Robots May Help Prevent Workplace Injuries
Posted on Dec 24, 2015
Employees might be worried advancing technology may produce a robot that eliminates their job. However, a few industries are using robotic assistance to do unsafe work duties. This could help prevent workers from being exposed to dangerous conditions that might injure them.
Boeing, for example, uses robots for the construction of their new 777 planes. The robots are responsible for "repetitive work" that could strain a human worker. According to local news reports near the facility, "More than half of all injuries occur during fuselage assembly." Plus, robots are also used during the painting process - which helps to minimize employee exposure to toxic fumes.
Warehouses use robots to quickly locate, lift, and ship products. This eliminates the physical strain a worker experiences lifting and carrying heavy items. Other industrial robots help prevent worker injuries in automobile manufacturing plants and other assembly facilities. According to the Economic Development Partnership of North Carolina, "With more than 388,000 manufacturing workers throughout the state, North Carolina ranks ninth nationally in total manufacturing employment and first in the Southeastern U.S."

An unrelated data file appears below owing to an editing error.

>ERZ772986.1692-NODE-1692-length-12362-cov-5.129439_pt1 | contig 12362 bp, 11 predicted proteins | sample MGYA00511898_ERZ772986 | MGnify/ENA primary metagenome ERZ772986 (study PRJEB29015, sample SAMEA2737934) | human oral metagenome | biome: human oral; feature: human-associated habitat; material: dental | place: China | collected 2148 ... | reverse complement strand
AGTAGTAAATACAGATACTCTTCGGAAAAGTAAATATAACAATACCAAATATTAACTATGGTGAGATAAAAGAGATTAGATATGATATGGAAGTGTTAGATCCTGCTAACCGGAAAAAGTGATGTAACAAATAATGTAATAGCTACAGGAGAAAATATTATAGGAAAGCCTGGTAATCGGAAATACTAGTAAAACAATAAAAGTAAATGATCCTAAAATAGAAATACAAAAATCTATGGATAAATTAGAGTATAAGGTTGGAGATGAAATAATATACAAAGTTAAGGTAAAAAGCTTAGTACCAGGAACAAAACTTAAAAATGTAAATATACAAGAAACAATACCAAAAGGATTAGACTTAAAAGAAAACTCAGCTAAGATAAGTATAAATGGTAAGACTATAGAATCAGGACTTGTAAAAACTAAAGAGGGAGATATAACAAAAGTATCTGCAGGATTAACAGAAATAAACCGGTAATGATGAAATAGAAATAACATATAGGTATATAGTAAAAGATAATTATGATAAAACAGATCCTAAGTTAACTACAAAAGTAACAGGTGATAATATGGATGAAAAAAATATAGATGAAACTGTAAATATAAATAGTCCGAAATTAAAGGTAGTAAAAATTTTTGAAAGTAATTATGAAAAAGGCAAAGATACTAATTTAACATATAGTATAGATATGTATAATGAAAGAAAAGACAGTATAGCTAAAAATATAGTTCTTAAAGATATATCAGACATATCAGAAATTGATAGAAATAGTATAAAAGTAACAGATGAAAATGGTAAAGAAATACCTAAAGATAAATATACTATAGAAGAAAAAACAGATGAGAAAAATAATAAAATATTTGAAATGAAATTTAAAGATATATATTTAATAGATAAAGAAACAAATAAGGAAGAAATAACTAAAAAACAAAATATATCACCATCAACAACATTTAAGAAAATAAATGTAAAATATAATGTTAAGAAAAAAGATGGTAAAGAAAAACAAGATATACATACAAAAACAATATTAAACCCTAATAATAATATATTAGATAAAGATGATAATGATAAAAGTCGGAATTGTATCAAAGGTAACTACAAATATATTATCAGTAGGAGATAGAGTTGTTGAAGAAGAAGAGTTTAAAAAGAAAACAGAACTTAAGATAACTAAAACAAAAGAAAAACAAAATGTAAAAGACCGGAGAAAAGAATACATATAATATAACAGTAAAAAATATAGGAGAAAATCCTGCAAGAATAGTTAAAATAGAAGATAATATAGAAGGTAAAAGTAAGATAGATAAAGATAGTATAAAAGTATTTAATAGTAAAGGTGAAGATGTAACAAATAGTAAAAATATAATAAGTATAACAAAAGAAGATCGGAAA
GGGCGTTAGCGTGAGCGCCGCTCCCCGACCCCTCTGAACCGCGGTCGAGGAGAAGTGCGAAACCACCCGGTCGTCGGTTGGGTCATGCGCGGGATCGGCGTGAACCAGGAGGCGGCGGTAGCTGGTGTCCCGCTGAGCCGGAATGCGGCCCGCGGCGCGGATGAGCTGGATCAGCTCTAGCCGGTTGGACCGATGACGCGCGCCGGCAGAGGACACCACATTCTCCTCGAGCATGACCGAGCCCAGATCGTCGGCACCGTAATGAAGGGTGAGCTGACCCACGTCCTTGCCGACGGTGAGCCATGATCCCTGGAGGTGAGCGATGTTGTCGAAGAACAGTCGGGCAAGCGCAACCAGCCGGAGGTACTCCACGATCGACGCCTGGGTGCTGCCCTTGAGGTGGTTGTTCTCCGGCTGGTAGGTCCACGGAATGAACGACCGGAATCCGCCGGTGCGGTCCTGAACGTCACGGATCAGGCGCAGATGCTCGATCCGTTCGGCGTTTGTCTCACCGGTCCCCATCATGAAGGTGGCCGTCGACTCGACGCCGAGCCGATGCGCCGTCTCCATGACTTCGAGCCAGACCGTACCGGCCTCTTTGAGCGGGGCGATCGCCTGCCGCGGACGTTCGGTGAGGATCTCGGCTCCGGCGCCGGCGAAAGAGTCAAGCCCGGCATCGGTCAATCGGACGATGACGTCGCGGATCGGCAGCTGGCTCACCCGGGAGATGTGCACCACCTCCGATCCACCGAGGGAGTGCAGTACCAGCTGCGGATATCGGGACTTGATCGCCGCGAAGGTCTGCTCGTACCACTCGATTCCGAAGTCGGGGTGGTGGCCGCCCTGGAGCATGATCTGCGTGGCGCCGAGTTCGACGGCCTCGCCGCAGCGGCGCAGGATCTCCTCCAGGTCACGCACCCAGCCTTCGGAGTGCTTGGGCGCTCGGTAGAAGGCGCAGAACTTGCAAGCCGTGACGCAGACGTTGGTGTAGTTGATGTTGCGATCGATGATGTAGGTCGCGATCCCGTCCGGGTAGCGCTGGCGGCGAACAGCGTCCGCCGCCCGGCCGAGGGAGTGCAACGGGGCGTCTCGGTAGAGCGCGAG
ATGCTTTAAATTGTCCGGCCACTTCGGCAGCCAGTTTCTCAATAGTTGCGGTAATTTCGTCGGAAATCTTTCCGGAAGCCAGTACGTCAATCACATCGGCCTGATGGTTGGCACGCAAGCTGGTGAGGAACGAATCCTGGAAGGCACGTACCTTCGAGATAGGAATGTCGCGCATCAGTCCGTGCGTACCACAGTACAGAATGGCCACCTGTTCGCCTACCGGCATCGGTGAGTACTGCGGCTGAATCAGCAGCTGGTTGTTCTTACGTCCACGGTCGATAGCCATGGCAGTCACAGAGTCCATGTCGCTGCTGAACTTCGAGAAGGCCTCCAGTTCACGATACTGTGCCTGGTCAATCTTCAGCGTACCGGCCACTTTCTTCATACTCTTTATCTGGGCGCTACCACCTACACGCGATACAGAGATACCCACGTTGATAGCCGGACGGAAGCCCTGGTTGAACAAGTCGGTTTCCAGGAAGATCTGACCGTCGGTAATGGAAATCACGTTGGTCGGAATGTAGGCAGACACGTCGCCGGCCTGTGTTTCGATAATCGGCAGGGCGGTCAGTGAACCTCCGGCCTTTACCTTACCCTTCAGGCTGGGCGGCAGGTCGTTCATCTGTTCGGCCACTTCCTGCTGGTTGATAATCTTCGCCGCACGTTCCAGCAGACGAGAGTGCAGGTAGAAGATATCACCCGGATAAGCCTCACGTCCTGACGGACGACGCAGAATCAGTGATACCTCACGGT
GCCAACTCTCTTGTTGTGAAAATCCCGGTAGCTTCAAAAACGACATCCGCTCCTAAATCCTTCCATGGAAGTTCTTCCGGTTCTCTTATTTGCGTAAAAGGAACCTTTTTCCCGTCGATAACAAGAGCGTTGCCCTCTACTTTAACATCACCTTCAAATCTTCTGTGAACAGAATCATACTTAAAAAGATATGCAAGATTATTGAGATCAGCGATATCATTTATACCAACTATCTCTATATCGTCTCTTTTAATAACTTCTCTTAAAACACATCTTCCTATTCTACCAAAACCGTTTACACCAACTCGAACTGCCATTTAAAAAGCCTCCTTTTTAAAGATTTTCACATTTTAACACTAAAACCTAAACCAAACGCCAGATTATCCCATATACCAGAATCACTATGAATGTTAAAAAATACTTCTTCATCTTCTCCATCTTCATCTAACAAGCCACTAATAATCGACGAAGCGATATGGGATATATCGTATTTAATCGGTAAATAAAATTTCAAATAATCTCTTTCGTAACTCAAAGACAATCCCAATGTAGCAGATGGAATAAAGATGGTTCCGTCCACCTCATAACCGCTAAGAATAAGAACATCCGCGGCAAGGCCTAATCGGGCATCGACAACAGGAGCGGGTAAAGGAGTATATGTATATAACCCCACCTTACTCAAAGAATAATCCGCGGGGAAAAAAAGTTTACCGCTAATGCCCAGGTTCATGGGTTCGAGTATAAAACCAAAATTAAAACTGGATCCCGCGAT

In medicine, robot-assisted surgery helps work closer to error-free surgery. (However, our medical malpractice attorneys published a post a few years ago detailing some problems with the Da Vinci robotic surgery system.)
Although robots may help prevent worker injuries on a broad scale, they have been responsible for worker injuries and fatalities. The Occupational Safety and Health Administration has offered a unique set of Guidelines for Robotics Safety since the 1980s. But these are simply guidelines and not industry standards. According to OSHA:
Studies indicate that many robot accidents occur during non-routine operating conditions, such as programming, maintenance, testing, setup, or adjustment. During many of these operations the worker may temporarily be within the robot's working envelope where unintended operations could result in injuries. There are currently no specific standards for the robotics industry.
As robots are expected to take a larger role in workplaces in the future, it is likely that a number of work injuries will be prevented as a result. It remains to be seen how many injuries robots will help prevent. Do you work with robots in your workplace in North Carolina? Let us know about your experience on Twitter @brentadamslaw and on Facebook. We'd love to learn about improvements in North Carolina work safety.